I'm interested in many different types of pets, including freshwater fish, and I enjoy sharing what I've learned about them.
Wet pets, especially fish, are not the most robust pets in the world. Sometimes, it seems if you just look at the tank funny, the fish will float the next day. Fish will inevitably die. That's what fish do. But they should live a couple of years or more before they shuffle off this mortal coil.
We have all heard of someone who spent a fortune on aquarium supplies and couldn't get a fish to live more than a fortnight. Then we seem to bump into someone who had a goldfish living in a cramped bowl for 25 years. Is there any way of figuring fish out?
What Are the Easiest Fish to Keep Alive?
The heartiest and easiest to care for fish are freshwater fish. Unlike with brackish water fish or saltwater fish, you don't need to keep a constant balance of saline to water. Since you don't have to worry about that, you are given enough freedom to worry about all of the other aspects of fish care. And, with freshwater fish, the easier ones are those that do NOT necessarily need a heater. They prefer their water a little on the cool side.
The most idiot-proof (or, in my case, Sherwood-proof, the other end of the scale) are these three species:
- Common goldfish
- Betta (Siamese fighting fish)
The common goldfish—not the fancy kind with bubble eyes, fan tails, or lion heads—is one of the hardiest fish in the world. How old do they get? Well, brace yourself: The oldest goldfish ever known was Tish, an English common goldfish who lived in a little bowl until he was 43. Tish even outlived his owner's son, who won Tish in a Doncaster funfair in 1956.
Goldfish require at least a gallon to two gallons per fish. The temptation to overfeed is incredible, as they do get in the habit of begging. They come in an incredible rainbow of colors, not just gold.
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The next hardiest is the betta, or Siamese fighting fish. The males must be kept on their own—they sometimes attack other fish, and they will always attack another male betta. Their ancestors hopped from puddle to puddle in Thailand. Female bettas can live in groups, but they are not so spectacular to look at. They require at least a gallon of water and regular water changes. You'll want to do your research on how to feed bettas as well.
The next is the plecostomus. They can sometimes grow to unpredictable sizes, but for the most part, they stay small. They require different food than just fish flakes. It's great if they have places to hide, too. Not all species of plecos will handle living in an unheated aquarium, so check to see if your intended pleco will not mind the chill. These are usually the plainer brown ones.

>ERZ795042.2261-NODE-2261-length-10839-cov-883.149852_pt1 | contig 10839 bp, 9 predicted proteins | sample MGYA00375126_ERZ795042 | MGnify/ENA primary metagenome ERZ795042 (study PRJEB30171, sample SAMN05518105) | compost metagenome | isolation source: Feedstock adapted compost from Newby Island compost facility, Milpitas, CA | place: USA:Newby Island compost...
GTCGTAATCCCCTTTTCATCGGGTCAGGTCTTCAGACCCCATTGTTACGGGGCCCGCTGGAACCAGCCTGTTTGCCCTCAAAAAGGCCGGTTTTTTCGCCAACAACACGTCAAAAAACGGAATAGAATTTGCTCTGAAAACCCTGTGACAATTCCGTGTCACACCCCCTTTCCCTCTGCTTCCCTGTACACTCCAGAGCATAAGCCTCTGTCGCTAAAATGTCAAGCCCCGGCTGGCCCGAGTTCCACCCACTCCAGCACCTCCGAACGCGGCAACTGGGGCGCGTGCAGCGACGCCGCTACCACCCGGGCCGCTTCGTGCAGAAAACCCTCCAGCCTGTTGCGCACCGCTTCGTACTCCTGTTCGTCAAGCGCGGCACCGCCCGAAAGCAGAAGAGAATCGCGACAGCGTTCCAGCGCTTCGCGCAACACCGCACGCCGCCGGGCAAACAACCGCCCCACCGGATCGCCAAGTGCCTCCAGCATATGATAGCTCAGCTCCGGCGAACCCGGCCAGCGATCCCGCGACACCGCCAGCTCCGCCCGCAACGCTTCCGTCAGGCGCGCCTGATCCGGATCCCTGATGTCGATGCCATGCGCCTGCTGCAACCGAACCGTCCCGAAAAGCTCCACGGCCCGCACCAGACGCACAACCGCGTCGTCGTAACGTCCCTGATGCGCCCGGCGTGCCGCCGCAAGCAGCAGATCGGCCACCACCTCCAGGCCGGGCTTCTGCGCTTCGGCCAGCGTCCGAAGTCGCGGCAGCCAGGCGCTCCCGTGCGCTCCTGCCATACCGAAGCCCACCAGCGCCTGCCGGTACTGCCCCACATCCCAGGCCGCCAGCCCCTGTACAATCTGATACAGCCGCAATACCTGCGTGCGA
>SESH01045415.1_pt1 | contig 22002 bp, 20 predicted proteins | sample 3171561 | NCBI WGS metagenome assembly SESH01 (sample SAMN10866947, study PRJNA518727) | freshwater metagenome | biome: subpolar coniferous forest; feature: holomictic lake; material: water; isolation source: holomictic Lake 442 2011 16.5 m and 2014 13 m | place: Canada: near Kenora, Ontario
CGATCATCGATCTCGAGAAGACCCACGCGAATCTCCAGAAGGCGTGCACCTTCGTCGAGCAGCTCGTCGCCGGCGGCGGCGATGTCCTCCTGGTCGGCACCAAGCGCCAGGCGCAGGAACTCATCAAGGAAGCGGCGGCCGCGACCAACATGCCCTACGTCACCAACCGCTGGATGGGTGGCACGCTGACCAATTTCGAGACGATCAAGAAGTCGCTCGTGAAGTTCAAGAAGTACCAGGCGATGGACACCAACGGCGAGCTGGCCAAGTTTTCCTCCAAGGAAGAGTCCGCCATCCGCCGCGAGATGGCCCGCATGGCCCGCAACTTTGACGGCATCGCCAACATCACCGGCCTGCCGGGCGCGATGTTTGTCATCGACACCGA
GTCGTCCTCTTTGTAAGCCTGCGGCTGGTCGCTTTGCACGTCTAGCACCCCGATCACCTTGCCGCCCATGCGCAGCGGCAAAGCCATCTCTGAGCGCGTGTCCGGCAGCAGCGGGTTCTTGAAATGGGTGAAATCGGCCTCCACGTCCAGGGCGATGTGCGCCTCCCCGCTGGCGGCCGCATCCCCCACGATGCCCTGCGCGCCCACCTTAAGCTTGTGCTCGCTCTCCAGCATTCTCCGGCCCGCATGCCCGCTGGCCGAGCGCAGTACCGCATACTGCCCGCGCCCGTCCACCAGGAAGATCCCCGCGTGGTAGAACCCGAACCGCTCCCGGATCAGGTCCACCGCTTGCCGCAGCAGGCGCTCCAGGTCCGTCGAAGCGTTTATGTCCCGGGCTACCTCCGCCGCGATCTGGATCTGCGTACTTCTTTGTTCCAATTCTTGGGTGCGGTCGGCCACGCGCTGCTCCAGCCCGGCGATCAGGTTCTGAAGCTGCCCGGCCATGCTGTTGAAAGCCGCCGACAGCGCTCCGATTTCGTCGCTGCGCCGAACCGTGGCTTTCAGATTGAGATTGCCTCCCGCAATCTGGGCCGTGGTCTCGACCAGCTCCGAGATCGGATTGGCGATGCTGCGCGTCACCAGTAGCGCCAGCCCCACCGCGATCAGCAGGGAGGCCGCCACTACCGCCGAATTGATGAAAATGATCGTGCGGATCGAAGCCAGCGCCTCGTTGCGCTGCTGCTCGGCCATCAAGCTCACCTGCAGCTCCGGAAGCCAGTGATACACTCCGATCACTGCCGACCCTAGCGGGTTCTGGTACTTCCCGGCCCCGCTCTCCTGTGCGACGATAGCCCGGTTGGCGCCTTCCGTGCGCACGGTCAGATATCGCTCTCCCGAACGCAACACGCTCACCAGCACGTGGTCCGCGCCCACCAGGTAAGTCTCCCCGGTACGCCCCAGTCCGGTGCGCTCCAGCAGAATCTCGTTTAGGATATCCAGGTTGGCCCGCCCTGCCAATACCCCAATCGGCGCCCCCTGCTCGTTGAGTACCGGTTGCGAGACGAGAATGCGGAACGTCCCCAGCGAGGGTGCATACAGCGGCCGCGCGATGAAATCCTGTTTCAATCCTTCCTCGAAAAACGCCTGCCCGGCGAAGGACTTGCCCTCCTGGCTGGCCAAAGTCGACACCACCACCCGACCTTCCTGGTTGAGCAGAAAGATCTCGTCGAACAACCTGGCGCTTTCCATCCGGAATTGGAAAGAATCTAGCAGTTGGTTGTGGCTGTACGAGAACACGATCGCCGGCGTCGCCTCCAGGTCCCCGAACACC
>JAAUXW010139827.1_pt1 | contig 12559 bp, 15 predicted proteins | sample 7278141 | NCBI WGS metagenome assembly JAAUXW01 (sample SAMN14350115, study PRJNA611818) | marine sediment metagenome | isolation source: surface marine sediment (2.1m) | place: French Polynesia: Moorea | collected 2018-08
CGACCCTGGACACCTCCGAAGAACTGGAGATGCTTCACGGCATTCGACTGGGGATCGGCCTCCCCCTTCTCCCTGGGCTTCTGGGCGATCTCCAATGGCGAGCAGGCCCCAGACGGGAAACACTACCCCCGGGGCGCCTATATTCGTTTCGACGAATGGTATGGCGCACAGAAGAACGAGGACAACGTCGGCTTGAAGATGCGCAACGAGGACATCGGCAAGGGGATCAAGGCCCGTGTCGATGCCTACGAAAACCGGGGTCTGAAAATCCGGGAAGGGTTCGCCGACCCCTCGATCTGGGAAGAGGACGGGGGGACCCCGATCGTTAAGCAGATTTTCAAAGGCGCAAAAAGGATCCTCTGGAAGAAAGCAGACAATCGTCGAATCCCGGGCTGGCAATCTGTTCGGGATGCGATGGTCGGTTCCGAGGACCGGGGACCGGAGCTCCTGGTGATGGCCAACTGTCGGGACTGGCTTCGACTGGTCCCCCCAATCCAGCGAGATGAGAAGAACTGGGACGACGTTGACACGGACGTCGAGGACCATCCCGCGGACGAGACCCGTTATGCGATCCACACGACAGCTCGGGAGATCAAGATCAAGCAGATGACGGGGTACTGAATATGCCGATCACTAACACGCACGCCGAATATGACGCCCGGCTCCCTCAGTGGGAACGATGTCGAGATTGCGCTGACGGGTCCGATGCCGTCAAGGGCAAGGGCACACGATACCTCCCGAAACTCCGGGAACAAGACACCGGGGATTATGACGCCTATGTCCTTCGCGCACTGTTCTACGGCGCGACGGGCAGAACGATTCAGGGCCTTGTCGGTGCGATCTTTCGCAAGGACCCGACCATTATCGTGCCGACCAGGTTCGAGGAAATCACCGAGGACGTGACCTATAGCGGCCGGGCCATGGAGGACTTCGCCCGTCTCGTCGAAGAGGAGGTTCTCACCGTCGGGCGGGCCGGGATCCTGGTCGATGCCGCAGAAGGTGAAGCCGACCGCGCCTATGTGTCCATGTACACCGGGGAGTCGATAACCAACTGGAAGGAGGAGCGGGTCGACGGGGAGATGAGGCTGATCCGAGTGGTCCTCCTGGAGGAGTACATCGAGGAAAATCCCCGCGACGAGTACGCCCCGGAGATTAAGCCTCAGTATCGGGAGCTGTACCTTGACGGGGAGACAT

Debunking Myths About Fish Care
There are a lot of inaccurate ideas about fish care floating around. Make sure you truly know what to expect before you get a fish.
1. Fish DO Require Maintenance
Somehow, aquarium fish got the reputation that they are maintenance-free. Nothing could be further from the truth. True, they don't need annual inoculations or walks every day, and the poo is minimal, but they certainly need your time and energy in order to be given at least a fighting chance. You don't just stick a fish in a bowl and sprinkle it with food once a day and that's that. Like any other pet, you need to be sure they are clean and not stressed out.
2. Fish Are NOT Actually for Kids
Somehow, fish got the reputation of being a great first pet for a child. Unless the child is responsible and genuinely interested in animal care as a long-term affair, instead of a fad hobby, do NOT get the kids a fish. Fish need to be checked every day. Generally, the smaller their bowls, the more their water has to be changed. You need to deal with algae growth, as well. And, you need to be able to check your water's quality. This might be a bit too complicated for small children, say, under nine years of age.
Perhaps the myth that fish make great children's first pets is that goldfish have usually been given away as prizes. And, if the child isn't too observant, the fish can be replaced with a look-alike at low cost without the child realizing that the fish has died. This method of fish-keeping really isn't recommended.
Other Ways to Ensure That Your Fish Stay Alive
The best way to keep the fish from dying so quickly is to know what you're getting yourself into before you get the fish. You need to set up your tank or bowl at least a week before you get your fish, ideally. This will give you a chance to get used to having a tank or bowl around and get into the habit of changing water or figuring out how the equipment works before risking a fish.
There are lots of books, magazines, and websites that explain simply how to set up your bowl or aquarium. (I recommend the First Tank Guide site.) These resources are written by people who have been in the same situation you are in. It is a good long-term investment to pick up a few fish care books to turn to in case you can't get online.